A man of many letters

I have been thinking rather uneasily recently of a trick I once played on someone, and wondering what exactly my ethical situation is in the wake of that event.

It happened some years ago when I was at the Belfast Festival, playing in a concert, and had gone to a party afterwards. Belfast parties seem to be different from parties elsewhere. They are more - well, party-like. And at this party I met a lawyer, a local man, a very funny and congenial local man, who held some position of importance.

(As far as the law is concerned, that is. You and I, not being lawyers, never know if lawyers are important or not. We don't know what a QC is or what silk is, or even who the Lord High Chief Justice is, or what it means, and whenever a lawyer is said to be of some importance, that means only that he is of importance to other lawyers.)

So anyway, I got talking to this very funny and convivial lawyer, who was either a big Catholic or Protestant, but I forgot to ask him which, nor does it matter, and somewhere along the line he mentioned that he had once written a letter to Anthony Powell and got a nice answer back.

Why he had done this, I don't know. How we even got on to the subject I don't know, because I had never read anything by A Powell (still haven't) but I can still remember being impressed by the fact that this young whippersnapper of a lawyer had got a letter from an old codger of an author like Powell. I mean, anyone can write a letter to A Powell, but you have to have certain qualities to get an answer back from a gent like A Powell.

Juvenile cheek is a quality that always works, of course. I remember a young man who, 20 or more years ago, wrote to all the famous novelists he could think of who were still alive, asking for advice on how to be a successful novelist. Quite a few wrote back to him, including Graham Greene and Somerset Maugham, all offering tips and wisdom.

I know this, because when the young man had received enough answers, he didn't sit down and write a novel based on the advice he had received - he sent all the answers to a Sunday paper, the Sunday Times I think, where they appeared in a feature called something like "How to Write a Great Novel, by the Masters".

I don't suppose the young man ever sent any of the profits he derived from this feature to the great novelists he had used. Nor do I suppose he ever settled down and wrote a novel. The fact that he sent all those celebrity replies to a newspaper marked him out as a future journalist, not a future novelist.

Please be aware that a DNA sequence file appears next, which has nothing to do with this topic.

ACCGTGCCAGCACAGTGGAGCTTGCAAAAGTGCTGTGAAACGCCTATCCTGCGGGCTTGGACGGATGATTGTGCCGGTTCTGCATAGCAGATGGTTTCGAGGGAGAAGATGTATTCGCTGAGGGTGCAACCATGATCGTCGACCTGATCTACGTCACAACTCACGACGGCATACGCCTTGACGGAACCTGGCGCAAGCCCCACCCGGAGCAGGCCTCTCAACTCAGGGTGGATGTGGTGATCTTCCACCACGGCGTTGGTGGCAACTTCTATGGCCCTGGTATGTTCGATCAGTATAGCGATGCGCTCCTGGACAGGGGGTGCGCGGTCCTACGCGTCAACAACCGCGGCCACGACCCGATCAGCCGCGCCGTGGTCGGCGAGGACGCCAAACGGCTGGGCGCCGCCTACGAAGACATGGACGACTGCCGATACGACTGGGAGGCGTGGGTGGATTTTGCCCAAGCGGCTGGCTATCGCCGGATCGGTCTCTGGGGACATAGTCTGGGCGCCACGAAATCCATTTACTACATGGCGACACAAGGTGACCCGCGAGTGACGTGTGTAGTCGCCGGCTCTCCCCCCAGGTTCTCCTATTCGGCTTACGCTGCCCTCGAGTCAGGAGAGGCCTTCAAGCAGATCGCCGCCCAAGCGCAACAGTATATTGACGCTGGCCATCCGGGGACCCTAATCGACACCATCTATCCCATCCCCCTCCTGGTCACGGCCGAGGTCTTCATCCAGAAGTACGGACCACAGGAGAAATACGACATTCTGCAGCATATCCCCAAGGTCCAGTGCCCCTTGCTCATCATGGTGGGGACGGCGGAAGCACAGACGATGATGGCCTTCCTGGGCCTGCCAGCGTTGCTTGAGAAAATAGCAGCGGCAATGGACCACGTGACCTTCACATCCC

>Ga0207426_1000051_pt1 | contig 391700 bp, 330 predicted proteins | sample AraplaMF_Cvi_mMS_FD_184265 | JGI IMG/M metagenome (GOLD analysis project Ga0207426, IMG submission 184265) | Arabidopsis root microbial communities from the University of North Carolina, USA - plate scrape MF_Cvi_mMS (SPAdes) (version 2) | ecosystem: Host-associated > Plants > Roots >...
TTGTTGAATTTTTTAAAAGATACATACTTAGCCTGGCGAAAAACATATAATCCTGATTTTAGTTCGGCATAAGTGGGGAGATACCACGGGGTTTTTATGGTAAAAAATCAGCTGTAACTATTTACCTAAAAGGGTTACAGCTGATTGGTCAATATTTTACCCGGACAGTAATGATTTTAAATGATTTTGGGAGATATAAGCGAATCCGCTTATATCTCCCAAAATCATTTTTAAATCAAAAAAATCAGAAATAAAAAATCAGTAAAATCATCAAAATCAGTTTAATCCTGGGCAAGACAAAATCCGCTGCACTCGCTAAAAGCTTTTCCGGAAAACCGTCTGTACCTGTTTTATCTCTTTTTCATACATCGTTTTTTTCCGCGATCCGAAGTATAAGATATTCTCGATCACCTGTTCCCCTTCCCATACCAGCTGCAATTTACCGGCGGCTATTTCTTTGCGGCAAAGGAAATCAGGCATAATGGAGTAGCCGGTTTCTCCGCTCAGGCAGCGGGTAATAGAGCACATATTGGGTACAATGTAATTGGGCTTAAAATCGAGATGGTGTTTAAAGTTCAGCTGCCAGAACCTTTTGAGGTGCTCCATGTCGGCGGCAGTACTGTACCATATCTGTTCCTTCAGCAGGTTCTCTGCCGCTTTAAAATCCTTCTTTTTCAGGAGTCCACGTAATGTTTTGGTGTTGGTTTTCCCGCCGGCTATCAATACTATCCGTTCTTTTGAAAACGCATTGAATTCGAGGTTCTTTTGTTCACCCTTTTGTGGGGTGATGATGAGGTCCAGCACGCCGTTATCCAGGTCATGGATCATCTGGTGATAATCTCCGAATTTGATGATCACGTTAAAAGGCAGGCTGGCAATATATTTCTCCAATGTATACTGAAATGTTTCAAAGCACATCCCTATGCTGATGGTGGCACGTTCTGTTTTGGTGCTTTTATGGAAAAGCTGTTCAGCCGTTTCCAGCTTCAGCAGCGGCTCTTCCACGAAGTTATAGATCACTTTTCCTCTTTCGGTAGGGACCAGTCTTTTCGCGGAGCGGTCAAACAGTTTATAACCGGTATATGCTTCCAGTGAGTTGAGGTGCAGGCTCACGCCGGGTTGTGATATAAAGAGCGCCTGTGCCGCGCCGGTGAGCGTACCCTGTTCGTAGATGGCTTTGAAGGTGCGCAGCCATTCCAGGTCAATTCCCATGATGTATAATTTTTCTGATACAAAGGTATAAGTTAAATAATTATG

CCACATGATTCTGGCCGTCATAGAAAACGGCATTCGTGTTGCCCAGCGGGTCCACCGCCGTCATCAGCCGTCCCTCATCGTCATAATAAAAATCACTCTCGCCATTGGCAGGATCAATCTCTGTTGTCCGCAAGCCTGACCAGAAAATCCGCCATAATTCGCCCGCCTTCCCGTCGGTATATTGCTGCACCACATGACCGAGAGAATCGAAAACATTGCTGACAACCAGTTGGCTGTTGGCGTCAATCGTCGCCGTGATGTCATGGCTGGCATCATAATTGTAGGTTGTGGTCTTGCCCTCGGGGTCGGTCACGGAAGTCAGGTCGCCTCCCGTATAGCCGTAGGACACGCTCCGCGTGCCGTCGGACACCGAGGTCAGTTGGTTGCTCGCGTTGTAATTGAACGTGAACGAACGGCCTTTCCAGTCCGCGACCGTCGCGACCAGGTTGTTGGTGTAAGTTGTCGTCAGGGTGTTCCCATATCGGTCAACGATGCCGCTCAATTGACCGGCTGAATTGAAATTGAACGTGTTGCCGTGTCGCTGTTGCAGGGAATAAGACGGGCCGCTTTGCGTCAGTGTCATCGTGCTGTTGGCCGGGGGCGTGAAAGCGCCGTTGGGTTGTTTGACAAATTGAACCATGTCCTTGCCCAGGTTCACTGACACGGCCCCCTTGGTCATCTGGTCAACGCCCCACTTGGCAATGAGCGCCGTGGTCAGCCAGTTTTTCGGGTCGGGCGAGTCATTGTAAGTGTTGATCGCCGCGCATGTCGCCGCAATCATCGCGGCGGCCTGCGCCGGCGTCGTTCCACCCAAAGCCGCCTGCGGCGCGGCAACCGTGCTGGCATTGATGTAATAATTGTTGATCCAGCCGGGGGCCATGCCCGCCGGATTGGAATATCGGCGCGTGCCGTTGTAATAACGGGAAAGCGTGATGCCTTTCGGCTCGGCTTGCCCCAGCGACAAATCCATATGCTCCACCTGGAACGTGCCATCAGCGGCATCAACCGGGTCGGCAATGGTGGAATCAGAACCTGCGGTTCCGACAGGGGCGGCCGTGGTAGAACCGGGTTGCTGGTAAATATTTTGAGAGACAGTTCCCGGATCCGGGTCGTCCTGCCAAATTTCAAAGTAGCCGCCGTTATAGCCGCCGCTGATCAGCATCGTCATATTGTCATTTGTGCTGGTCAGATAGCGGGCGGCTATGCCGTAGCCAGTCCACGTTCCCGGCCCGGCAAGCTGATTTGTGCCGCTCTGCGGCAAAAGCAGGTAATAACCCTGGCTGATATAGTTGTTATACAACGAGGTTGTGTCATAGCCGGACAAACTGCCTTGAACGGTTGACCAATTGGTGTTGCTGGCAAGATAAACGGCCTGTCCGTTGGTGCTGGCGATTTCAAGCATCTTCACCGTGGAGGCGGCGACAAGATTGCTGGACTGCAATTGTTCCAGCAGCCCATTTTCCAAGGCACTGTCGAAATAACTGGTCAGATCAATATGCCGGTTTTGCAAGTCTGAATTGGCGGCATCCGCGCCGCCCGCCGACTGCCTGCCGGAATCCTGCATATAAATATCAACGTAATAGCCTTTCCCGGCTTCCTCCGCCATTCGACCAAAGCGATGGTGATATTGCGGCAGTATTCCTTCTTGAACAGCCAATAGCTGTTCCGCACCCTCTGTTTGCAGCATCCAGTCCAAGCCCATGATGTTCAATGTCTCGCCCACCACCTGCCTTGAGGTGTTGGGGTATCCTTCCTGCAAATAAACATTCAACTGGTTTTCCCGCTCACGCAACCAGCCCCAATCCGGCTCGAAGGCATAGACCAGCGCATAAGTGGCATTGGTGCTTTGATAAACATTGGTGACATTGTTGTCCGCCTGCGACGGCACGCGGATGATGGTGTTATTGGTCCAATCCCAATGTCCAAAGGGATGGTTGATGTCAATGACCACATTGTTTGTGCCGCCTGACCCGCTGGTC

But to come back to my Irish lawyer. When I got back to England, I decided to write a letter to him to say thank you for all his hospitality, but because he had been such fun, I decided to write a silly letter. In fact, I wrote a letter to him purporting to be from Anthony Powell himself. It went somewhat along these lines...

"Dear Irish lawyer, You may remember some time ago that I wrote you a letter in answer to your kind inquiry. I wonder now if you could kindly let me have it back? The fact is that in my old age I have recently run into money problems and have been advised that publishing my selected letters would make me a few quick, much-needed bob. Rashly, however, I kept copies of very few of the letters I have written, including yours. Therefore I wonder if I could prevail on you to let me have my previous missive back?"

I cannot remember now which address I used to write this letter. Did I write it from Powell's agent? His publisher? Or from his real home address in Somerset, which is listed in Who's Who? It had to sound authentic, or otherwise the Irish lawyer would never believe it. But if he did believe it, I would never know about it. He may well have sent the letter back to a puzzled Powell, or he may have ignored it totally. Either way, he never got in touch with me again.

And the ethical problem? Well, it's like this. I've had a few money problems recently. Nothing serious, of course. It's just that if I don't raise a few bob fairly soon, the creditors will be forming an orderly queue at the back door. So I've had the idea of issuing a small volume of selected letters of mine. Including the one pretending to come from Anthony Powell.